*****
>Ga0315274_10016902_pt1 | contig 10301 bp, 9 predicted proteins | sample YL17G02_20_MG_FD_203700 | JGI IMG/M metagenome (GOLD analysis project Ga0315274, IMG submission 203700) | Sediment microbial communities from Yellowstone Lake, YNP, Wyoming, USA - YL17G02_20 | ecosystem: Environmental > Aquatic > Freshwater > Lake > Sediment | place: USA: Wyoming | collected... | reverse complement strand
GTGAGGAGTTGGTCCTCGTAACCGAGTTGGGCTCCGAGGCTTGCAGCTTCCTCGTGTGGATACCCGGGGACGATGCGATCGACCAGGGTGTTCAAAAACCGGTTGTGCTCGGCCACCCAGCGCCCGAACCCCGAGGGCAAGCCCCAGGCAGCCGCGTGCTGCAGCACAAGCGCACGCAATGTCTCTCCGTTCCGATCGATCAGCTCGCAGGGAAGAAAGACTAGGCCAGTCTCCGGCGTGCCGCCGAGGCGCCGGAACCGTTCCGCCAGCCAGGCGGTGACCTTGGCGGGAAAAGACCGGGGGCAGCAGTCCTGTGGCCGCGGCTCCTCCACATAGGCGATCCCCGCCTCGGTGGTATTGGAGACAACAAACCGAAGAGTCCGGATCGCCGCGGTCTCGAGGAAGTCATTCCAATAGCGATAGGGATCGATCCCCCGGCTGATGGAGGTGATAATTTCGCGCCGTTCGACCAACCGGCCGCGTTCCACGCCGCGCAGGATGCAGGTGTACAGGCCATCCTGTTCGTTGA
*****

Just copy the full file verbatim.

>Ga0315274_10016902_pt1 | contig 10301 bp, 9 predicted proteins | sample YL17G02_20_MG_FD_203700 | JGI IMG/M metagenome (GOLD analysis project Ga0315274, IMG submission 203700) | Sediment microbial communities from Yellowstone Lake, YNP, Wyoming, USA - YL17G02_20 | ecosystem: Environmental > Aquatic > Freshwater > Lake > Sediment | place: USA: Wyoming | collected... | reverse complement strand
GTGAGGAGTTGGTCCTCGTAACCGAGTTGGGCTCCGAGGCTTGCAGCTTCCTCGTGTGGATACCCGGGGACGATGCGATCGACCAGGGTGTTCAAAAACCGGTTGTGCTCGGCCACCCAGCGCCCGAACCCCGAGGGCAAGCCCCAGGCAGCCGCGTGCTGCAGCACAAGCGCACGCAATGTCTCTCCGTTCCGATCGATCAGCTCGCAGGGAAGAAAGACTAGGCCAGTCTCCGGCGTGCCGCCGAGGCGCCGGAACCGTTCCGCCAGCCAGGCGGTGACCTTGGCGGGAAAAGACCGGGGGCAGCAGTCCTGTGGCCGCGGCTCCTCCACATAGGCGATCCCCGCCTCGGTGGTATTGGAGACAACAAACCGAAGAGTCCGGATCGCCGCGGTCTCGAGGAAGTCATTCCAATAGCGATAGGGATCGATCCCCCGGCTGATGGAGGTGATAATTTCGCGCCGTTCGACCAACCGGCCGCGTTCCACGCCGCGCAGGATGCAGGTGTACAGGCCATCCTGTTCGTTGA